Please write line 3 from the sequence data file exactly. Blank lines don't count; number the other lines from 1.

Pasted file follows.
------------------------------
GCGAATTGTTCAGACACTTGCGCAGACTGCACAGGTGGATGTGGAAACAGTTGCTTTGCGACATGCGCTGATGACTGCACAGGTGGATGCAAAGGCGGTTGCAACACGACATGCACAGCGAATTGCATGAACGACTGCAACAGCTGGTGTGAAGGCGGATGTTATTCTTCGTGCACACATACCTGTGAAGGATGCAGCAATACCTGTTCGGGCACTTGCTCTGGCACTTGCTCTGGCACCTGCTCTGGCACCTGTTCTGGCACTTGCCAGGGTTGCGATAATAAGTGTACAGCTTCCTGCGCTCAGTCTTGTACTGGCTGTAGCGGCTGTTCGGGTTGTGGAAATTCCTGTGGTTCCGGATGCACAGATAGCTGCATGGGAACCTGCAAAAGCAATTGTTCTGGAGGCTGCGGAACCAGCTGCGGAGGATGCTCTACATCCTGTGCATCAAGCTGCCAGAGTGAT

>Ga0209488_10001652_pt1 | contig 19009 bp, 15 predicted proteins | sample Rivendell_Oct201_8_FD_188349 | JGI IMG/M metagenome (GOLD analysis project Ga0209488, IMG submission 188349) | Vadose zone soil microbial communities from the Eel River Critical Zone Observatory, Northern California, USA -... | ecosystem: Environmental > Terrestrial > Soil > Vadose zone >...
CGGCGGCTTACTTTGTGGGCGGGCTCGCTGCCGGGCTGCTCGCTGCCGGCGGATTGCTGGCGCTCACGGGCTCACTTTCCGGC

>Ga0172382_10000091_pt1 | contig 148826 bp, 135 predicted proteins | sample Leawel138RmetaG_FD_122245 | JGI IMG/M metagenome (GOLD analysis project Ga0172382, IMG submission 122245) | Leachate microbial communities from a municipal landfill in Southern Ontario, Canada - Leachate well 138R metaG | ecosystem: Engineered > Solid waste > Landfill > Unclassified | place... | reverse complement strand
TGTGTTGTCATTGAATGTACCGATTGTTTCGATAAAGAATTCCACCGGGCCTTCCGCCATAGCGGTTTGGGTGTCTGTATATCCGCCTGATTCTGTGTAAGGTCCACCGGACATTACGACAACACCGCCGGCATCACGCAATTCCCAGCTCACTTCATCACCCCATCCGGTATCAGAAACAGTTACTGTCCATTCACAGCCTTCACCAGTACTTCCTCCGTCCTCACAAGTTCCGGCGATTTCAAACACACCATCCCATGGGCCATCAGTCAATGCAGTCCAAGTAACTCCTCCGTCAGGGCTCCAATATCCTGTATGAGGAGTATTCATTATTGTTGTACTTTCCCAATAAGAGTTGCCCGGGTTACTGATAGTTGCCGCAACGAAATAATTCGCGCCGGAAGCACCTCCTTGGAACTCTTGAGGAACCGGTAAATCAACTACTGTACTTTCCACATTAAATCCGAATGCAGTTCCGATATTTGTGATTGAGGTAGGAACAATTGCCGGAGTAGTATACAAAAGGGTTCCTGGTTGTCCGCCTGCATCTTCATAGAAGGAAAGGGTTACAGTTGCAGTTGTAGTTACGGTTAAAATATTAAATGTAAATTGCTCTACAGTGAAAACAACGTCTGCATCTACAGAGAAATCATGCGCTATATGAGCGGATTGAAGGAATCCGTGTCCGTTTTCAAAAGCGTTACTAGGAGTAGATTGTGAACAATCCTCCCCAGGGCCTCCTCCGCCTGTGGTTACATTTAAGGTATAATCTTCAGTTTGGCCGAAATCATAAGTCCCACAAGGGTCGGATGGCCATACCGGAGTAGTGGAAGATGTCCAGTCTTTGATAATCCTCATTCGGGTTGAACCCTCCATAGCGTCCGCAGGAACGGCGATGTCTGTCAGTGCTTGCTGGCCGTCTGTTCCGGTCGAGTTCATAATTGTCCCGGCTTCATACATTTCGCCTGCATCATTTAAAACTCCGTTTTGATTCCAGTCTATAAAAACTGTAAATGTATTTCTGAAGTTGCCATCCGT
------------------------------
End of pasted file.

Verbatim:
CGGCGGCTTACTTTGTGGGCGGGCTCGCTGCCGGGCTGCTCGCTGCCGGCGGATTGCTGGCGCTCACGGGCTCACTTTCCGGC